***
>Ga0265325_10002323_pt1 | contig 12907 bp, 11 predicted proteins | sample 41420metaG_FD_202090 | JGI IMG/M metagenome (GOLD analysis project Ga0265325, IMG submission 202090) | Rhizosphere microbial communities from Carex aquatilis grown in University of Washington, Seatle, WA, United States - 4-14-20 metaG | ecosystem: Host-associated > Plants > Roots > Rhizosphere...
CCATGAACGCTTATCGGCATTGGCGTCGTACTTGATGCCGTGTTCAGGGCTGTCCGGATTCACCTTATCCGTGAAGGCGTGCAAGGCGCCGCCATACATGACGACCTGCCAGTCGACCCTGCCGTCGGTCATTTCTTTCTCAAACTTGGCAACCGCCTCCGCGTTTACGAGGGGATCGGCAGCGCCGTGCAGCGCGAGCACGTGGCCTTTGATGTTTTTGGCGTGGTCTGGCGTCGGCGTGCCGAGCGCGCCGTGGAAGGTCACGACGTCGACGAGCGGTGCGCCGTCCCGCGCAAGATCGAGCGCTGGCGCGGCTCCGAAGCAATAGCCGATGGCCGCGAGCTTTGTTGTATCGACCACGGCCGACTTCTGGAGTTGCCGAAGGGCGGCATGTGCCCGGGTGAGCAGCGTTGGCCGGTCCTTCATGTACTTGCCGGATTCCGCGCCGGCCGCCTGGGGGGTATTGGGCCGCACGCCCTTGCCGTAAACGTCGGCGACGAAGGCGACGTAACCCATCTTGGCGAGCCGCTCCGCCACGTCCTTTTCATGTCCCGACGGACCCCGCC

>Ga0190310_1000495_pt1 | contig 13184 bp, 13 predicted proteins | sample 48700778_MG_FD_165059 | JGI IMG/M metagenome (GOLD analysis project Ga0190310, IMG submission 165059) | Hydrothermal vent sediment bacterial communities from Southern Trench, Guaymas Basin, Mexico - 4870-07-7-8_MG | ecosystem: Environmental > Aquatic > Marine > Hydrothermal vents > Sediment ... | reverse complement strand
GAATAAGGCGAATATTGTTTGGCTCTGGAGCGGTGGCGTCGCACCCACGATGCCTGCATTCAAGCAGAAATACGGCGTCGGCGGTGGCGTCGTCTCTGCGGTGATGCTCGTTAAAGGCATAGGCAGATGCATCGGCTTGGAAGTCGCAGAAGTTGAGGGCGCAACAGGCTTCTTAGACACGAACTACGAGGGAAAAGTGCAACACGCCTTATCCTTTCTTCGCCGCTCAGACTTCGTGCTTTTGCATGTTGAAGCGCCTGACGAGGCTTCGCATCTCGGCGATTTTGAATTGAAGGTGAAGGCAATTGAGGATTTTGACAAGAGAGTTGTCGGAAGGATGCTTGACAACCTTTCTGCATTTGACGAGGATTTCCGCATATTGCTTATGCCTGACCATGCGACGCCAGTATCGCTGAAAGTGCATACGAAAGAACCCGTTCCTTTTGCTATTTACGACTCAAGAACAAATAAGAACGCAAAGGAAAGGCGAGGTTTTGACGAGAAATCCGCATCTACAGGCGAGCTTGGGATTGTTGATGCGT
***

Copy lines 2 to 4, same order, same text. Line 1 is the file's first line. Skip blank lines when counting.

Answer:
CCATGAACGCTTATCGGCATTGGCGTCGTACTTGATGCCGTGTTCAGGGCTGTCCGGATTCACCTTATCCGTGAAGGCGTGCAAGGCGCCGCCATACATGACGACCTGCCAGTCGACCCTGCCGTCGGTCATTTCTTTCTCAAACTTGGCAACCGCCTCCGCGTTTACGAGGGGATCGGCAGCGCCGTGCAGCGCGAGCACGTGGCCTTTGATGTTTTTGGCGTGGTCTGGCGTCGGCGTGCCGAGCGCGCCGTGGAAGGTCACGACGTCGACGAGCGGTGCGCCGTCCCGCGCAAGATCGAGCGCTGGCGCGGCTCCGAAGCAATAGCCGATGGCCGCGAGCTTTGTTGTATCGACCACGGCCGACTTCTGGAGTTGCCGAAGGGCGGCATGTGCCCGGGTGAGCAGCGTTGGCCGGTCCTTCATGTACTTGCCGGATTCCGCGCCGGCCGCCTGGGGGGTATTGGGCCGCACGCCCTTGCCGTAAACGTCGGCGACGAAGGCGACGTAACCCATCTTGGCGAGCCGCTCCGCCACGTCCTTTTCATGTCCCGACGGACCCCGCC

>Ga0190310_1000495_pt1 | contig 13184 bp, 13 predicted proteins | sample 48700778_MG_FD_165059 | JGI IMG/M metagenome (GOLD analysis project Ga0190310, IMG submission 165059) | Hydrothermal vent sediment bacterial communities from Southern Trench, Guaymas Basin, Mexico - 4870-07-7-8_MG | ecosystem: Environmental > Aquatic > Marine > Hydrothermal vents > Sediment ... | reverse complement strand
GAATAAGGCGAATATTGTTTGGCTCTGGAGCGGTGGCGTCGCACCCACGATGCCTGCATTCAAGCAGAAATACGGCGTCGGCGGTGGCGTCGTCTCTGCGGTGATGCTCGTTAAAGGCATAGGCAGATGCATCGGCTTGGAAGTCGCAGAAGTTGAGGGCGCAACAGGCTTCTTAGACACGAACTACGAGGGAAAAGTGCAACACGCCTTATCCTTTCTTCGCCGCTCAGACTTCGTGCTTTTGCATGTTGAAGCGCCTGACGAGGCTTCGCATCTCGGCGATTTTGAATTGAAGGTGAAGGCAATTGAGGATTTTGACAAGAGAGTTGTCGGAAGGATGCTTGACAACCTTTCTGCATTTGACGAGGATTTCCGCATATTGCTTATGCCTGACCATGCGACGCCAGTATCGCTGAAAGTGCATACGAAAGAACCCGTTCCTTTTGCTATTTACGACTCAAGAACAAATAAGAACGCAAAGGAAAGGCGAGGTTTTGACGAGAAATCCGCATCTACAGGCGAGCTTGGGATTGTTGATGCGT